Renault Scenic 2007 (mine)
    Renault Scenic 2006 (daughter's)
    CitroŽn CX Pallas 1980

    National Co-ordinator, Renault 4CV Register of Australia

  3. #3
    1000+ Posts Ken W's Avatar
    Join Date
    Sep 2002
    Location
    North Brisbane
    Posts
    1,927

    Default

    Loctite applied and then tap in with a hammer sorted out my GS carby years ago.

    Cheers, Ken W

  4. #4
    JBN
    JBN is offline
    1000+ Posts JBN's Avatar
    Join Date
    Nov 2010
    Location
    Sydney
    Posts
    8,233

    Default

    At the very worst, replica dual throat Solex carburettors are available from Club Cassis and I expect the other European 2CV/Dyane suppliers. I run one on my daily driver 2CV. When you price the cost of a carby overhaul kit and outsource the carby refurbishment to a specialist, it works out about the same, plus you end up with non-leaking brass to white metal areas.

    John
    JohnW likes this.

  5. #5
    Member
    Join Date
    Feb 2016
    Location
    North Yorkshire
    Posts
    105

    Default

    Andrew,
    which version of the 26/35 Solex have you got, the earlier 21-24 venturi type or the later 18-26?
    Changeover was around 1979/80, which is the reason for asking, but if you want a replacement lid for the carburettor posting, let me know.
    Ken.
    p.s. Any news on fitting that chassis? I'd have thought that Autumn/Winter down under would be prime time for such fettling...
    p.p.s. I'd avoid those Chinese-made Solex copies. Had a fellow turn up with one, only been on the car a few weeks and he couldn't get a reliable idle. The 'syringe full of petrol' test didn't take long to find that the spindle for the secondary butterfly had more slop in its bore than a 30 year old original Solex.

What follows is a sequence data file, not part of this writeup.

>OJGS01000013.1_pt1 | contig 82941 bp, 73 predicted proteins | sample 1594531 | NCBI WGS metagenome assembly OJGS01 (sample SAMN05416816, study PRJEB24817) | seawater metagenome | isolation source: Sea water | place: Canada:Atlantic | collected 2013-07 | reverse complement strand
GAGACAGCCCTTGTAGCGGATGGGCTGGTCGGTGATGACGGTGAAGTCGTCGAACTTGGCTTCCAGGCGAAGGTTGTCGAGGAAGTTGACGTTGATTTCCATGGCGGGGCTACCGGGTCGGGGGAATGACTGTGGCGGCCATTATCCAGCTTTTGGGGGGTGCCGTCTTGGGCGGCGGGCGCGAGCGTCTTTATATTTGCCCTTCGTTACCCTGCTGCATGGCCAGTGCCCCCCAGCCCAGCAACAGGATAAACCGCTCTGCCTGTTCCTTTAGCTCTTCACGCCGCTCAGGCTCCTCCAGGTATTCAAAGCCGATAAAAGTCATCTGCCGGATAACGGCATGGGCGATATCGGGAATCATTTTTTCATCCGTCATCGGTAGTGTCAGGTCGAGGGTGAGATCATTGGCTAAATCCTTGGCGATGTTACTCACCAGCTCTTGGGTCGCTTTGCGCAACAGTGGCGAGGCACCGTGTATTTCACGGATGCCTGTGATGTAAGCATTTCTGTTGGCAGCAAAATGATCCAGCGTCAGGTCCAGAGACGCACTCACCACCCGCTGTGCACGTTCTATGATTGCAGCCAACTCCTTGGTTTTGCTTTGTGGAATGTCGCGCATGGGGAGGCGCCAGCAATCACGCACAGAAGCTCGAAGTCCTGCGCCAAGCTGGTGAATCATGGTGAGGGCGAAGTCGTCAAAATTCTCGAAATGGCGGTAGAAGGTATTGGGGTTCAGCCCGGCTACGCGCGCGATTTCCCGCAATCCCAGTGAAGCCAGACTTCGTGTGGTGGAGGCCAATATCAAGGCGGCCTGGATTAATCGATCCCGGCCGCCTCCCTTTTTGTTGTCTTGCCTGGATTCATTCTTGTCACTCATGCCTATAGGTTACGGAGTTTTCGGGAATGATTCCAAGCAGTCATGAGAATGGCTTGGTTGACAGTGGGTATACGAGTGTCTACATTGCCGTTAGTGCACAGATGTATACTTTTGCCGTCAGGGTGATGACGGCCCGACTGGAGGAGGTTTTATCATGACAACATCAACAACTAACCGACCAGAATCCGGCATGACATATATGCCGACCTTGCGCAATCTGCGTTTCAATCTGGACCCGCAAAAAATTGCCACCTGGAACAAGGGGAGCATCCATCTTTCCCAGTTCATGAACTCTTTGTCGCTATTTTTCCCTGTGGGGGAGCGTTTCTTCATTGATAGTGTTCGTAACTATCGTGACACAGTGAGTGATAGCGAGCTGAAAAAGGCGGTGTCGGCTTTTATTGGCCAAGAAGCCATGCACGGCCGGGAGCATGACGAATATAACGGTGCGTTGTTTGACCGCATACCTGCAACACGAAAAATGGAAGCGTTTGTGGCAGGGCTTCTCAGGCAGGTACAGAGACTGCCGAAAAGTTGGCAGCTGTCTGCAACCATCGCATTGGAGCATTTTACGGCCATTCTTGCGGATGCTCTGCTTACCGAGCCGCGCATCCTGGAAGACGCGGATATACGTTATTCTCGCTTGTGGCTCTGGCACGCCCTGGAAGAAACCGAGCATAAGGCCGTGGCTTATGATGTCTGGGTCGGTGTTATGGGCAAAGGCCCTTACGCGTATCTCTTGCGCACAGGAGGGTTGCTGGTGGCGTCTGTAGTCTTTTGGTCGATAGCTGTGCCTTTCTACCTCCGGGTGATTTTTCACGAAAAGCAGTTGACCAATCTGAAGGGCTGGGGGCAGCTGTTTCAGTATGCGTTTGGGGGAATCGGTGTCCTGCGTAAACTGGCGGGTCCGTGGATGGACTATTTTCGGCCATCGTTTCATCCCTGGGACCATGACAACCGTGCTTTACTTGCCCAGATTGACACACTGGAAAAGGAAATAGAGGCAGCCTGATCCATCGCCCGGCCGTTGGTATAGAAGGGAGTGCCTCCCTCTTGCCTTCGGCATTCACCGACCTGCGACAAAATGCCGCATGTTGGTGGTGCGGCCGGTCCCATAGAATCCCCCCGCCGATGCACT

Last edited by Ken H; 9th August 2017 at 10:36 AM.

  6. #6
    Fellow Frogger! andrewj's Avatar
    Join Date
    Jan 2004
    Location
    Margate
    Posts
    385

    Default

    Hi Ken,

    Itís the earlier 21-24 (í78 model). Iíve sent you a pm.

    New chassis is still sitting on the floor of the shed awaiting attention. The plan was to spend a quiet winter sorting this out the dyane and getting the orange GS finished off.

    Despite plans to the contrary, Iíve manage to get my self tied up rolling out GW's of large solar power stations in Australia, which means the fleet will be getting minimal attention for a few yearsÖ

    Did I every report back on the exhaust fume issue? It turned out that the brackets on the cross box where poorly aligned. So the exhaust system was putting torque and tension on the heads. In the end I backed everything off including the headbolts and re-tightened from front to back. The cross box brackets then needed filing out to get the bolts into the gearbox. No more problems after 30,000km and a trip to the top of Australia and back

    Cheers,
    Andrew

    Driving - '90 XM, '85 CX IE Auto, 406 Coupe, 405 srdt wagon, '78 dyane, Resting (or Rusting): '73 Birotor '82 CX Presitige, '81 CX Break IE, GS X2, GS1015 Wagon, GS 1300 5sp Wagon, '76 GS 1220 Wagon, '75 GS Wagon, '58 2CV, '58 Vauxhall Velox

Thread Information

Users Browsing this Thread

There are currently 1 users browsing this thread. (0 members and 1 guests)

Posting Permissions

  • You may not post new threads
  • You may not post replies
  • You may not post attachments
  • You may not edit your posts
  •